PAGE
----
. . . On Jan. 20, 1849 I and my brother William and the lady who later became my wife and her sister left our fathers, mothers, brothers and sisters and friends and started for Utah.
On Feb. 3, 1849, the ship Henry Ware moved out of Liverpool docks with between 225 and 250 passengers. As we started out of the docks we all joined in singing, "Yes My Native Land I Love Thee, All they scenes I love them well." We then moved into the river and cast anchor and ate a good dinner at about 2 o'clock. Then the tugboat took us up the river into the Irish Sea and left us about 4 o'clock. [p.1] At that time a two cent loaf of bread would have served us all for supper.
Then for a week they were all sick but two of us, Thomas Harward and myself. As soon as our president got around to it he organized the company and put me in as head teacher and also to assign me to attend the commissary to deal out sugar, flour, and tea. Berry Bucket and Walter James were my helpers.
On Feb. 18, 1849 I was married to Mary Ann Beard. Robert Martin, the president married us. After a very rough voyage we landed at New Orleans on the 8th of April 1849. During the voyage we had one death, one birth and one marriage. The child was named Henry Ware Combs. But of all places to act as a teacher it is on board a ship.
The next day I and my brother William went to work on a steamboat, "The Grand Turk," and worked our passage up to St. Louis where we stayed until 1851. As soon as I got there I began acting as a teacher. N.H. Felt was president of the St. Louis branch.
On the 19th of May 1850 there was the most destructive fire I ever saw. Millions of dollars worth of property was destroyed.
As soon as I got settled down, which was in three days, I went to work at the gas light works. Here I worked with five other men for over a year. In March 1850 I sent money to help father, mother and brother John and they came over that spring in June. We went to Council Bluffs. Then we went to farming like all the other Englishmen. We got along some way and raised some corn. In the fall I and my brother William went over the Missouri River to work for Mr. McKinney, who kept prospecting school for Indians. We worked there all fall and chopped cord wood and split rails all winter.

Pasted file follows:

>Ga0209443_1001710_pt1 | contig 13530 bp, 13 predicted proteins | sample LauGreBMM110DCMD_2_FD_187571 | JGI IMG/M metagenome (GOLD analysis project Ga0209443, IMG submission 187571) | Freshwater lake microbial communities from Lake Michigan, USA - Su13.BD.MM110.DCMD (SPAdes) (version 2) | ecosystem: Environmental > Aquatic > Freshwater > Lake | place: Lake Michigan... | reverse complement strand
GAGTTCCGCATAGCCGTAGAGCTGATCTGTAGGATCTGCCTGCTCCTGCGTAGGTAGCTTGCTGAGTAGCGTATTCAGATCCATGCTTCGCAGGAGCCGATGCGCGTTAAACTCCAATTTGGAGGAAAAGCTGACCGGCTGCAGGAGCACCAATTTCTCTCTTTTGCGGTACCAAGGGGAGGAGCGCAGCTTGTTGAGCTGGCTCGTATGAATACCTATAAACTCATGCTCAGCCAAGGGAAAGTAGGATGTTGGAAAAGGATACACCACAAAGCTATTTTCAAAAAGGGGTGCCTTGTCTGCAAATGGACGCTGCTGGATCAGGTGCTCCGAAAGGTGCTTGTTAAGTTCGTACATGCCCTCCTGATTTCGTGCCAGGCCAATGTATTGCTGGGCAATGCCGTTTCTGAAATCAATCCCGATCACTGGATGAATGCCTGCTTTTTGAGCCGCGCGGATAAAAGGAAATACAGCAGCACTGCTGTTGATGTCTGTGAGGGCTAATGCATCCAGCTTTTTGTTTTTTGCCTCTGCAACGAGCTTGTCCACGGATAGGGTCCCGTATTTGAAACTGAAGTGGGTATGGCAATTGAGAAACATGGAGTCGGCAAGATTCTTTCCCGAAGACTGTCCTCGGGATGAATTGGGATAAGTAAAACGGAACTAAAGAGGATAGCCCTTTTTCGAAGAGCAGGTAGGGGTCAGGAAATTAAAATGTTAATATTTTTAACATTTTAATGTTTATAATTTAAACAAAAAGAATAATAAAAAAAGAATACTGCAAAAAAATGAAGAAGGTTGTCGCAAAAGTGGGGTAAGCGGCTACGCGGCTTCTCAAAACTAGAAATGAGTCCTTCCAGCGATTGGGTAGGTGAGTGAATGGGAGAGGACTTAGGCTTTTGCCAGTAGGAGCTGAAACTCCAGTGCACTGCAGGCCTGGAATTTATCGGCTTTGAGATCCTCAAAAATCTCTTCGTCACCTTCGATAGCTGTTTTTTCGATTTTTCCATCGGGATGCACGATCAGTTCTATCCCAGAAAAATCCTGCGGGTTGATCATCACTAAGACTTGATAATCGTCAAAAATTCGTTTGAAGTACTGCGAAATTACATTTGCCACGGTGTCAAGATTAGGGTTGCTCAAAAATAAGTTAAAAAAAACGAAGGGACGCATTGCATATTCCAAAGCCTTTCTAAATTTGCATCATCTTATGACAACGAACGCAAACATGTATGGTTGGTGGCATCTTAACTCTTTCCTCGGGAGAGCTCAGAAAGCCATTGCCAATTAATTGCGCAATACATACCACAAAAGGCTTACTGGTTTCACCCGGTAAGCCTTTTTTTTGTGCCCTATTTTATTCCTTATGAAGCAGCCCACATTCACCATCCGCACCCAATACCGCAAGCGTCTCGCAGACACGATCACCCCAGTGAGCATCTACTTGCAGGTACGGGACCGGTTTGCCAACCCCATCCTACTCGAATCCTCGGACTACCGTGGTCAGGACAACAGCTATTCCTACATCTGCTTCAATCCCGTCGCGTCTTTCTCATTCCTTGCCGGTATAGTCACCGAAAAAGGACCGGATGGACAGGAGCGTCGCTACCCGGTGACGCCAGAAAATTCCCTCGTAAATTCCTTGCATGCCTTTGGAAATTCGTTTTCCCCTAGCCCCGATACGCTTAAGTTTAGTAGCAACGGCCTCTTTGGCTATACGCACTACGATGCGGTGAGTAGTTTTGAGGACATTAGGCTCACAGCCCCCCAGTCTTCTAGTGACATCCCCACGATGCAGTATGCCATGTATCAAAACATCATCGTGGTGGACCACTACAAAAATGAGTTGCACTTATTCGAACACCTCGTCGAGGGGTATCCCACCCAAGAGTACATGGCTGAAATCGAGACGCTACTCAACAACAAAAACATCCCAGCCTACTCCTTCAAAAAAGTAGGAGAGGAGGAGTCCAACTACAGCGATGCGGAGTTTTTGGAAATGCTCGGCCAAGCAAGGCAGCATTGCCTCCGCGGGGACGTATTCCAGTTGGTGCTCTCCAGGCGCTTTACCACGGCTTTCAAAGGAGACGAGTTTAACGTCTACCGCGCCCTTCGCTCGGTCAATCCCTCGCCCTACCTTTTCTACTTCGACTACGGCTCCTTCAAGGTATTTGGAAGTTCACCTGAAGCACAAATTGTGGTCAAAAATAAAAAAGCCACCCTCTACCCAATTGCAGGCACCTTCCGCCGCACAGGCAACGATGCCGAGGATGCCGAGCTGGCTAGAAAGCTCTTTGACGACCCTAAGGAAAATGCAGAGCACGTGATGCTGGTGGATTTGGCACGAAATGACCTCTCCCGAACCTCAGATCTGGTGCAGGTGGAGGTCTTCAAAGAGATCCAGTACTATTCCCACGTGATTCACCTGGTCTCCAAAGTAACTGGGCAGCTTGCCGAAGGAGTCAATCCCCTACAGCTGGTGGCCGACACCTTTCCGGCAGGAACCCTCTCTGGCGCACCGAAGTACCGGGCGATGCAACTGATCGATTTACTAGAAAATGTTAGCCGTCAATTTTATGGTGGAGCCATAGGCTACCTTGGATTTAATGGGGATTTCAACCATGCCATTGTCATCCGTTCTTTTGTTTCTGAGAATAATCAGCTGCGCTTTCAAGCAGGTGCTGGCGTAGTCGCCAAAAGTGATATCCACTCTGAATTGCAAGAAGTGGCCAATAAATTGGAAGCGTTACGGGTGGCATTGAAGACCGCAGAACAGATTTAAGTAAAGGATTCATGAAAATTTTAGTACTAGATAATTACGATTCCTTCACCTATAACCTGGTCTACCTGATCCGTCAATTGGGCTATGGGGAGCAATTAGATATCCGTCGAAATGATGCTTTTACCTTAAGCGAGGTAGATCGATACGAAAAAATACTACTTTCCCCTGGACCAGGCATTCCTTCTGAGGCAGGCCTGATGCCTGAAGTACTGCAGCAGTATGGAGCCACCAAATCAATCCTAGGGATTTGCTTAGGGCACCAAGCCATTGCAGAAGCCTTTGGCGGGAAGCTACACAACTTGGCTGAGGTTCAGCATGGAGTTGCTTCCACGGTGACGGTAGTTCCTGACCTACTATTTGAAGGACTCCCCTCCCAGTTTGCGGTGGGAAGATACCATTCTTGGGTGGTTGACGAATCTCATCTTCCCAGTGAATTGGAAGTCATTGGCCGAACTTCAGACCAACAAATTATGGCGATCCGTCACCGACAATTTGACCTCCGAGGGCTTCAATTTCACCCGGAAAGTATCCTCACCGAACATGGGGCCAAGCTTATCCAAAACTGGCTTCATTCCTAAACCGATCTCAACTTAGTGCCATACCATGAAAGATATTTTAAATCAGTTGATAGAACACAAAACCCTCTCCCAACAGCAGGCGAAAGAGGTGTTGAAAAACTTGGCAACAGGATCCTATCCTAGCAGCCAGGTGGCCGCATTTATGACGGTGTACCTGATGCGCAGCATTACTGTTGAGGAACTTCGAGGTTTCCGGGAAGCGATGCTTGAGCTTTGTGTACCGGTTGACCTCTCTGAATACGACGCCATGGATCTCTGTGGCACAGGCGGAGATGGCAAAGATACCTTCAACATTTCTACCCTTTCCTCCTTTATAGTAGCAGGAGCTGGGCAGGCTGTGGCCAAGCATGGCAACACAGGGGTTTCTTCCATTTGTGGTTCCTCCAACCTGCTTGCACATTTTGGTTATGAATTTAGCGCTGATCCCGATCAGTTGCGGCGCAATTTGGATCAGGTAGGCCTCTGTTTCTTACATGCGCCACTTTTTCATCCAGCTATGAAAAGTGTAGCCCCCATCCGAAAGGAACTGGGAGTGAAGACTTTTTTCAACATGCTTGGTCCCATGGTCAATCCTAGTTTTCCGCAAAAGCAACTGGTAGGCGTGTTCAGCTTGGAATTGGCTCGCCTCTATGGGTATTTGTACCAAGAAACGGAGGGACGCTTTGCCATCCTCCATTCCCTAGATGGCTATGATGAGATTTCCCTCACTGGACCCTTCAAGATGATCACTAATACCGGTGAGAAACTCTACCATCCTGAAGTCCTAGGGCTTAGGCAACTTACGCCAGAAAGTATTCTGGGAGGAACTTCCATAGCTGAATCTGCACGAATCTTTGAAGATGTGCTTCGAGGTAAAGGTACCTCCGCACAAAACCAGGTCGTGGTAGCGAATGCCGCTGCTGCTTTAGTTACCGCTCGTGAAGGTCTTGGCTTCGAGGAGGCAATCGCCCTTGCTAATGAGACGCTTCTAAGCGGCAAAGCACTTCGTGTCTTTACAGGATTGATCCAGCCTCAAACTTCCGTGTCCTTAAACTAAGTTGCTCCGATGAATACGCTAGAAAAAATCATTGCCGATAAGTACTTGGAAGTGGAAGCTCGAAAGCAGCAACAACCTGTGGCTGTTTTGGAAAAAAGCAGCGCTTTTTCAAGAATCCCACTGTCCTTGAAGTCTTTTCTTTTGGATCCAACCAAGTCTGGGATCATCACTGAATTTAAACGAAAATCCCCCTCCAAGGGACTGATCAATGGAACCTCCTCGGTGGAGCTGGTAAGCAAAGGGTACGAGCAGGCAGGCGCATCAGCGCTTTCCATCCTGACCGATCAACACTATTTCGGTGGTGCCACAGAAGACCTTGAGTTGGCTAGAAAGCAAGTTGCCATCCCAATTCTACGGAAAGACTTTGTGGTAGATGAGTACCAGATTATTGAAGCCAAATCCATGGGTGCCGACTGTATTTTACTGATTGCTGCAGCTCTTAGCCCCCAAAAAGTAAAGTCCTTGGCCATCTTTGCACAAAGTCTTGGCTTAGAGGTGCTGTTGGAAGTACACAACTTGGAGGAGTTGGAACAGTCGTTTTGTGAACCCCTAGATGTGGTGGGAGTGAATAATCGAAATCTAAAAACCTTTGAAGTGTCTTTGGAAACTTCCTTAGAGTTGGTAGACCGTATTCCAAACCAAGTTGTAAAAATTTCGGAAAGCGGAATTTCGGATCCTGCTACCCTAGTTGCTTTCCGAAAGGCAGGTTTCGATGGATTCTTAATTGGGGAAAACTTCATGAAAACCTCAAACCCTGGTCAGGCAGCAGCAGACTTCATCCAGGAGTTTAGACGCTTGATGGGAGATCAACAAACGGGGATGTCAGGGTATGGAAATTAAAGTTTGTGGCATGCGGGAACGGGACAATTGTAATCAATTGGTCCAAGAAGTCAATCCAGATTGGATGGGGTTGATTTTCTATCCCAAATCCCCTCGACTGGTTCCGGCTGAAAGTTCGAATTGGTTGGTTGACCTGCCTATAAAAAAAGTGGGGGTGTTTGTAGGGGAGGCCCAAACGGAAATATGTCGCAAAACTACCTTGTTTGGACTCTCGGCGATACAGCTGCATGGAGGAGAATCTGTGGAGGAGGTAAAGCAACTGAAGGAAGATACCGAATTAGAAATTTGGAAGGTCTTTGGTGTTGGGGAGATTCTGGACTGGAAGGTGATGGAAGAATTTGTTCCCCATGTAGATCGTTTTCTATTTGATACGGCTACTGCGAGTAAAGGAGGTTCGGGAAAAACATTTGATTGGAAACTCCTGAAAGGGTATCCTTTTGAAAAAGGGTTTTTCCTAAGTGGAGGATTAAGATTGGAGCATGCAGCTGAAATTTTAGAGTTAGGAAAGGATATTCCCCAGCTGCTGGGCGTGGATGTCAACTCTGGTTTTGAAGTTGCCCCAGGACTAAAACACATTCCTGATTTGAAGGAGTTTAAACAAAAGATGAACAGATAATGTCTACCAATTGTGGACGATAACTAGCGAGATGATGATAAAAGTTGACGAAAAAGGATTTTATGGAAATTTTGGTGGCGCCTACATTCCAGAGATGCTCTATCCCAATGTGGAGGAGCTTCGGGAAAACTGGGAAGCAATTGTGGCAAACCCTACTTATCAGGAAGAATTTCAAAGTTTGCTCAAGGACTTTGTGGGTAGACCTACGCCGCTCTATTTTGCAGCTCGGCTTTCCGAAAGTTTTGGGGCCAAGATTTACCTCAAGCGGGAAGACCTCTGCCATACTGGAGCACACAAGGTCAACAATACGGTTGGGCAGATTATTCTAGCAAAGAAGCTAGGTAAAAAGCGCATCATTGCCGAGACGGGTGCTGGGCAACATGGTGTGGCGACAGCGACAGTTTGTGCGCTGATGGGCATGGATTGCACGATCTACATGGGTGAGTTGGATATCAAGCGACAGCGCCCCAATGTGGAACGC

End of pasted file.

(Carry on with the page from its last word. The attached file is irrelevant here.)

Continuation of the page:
In the winter of 1851 or 52 Brother Ezra T. Benson, one of the twelve apostles, came and counseled all to get together to move to Salt Lake the next spring. So father and I went to work to get our, but it looked rather gloomy as we had nothing to start with, but we went to work and asked the Lord to help us and by the last of June we were ready to start. There were some ten or twelve families around where we lived and we all started to Ether and crossed the Missouri River on July 4th 1852.
On the 8th of July we organized into a company of 64 wagons with Henry Miller as our captain and Apostle Orson Hyde as president of the company in all things. . . . [p.2]
. . . We arrived in Salt Lake City Sept. 28th 1852. . . . [p.3]
BIB: Mason, George. Autobiographical sketch (Ms 9621), pp. 1-3. Typescript (CHL)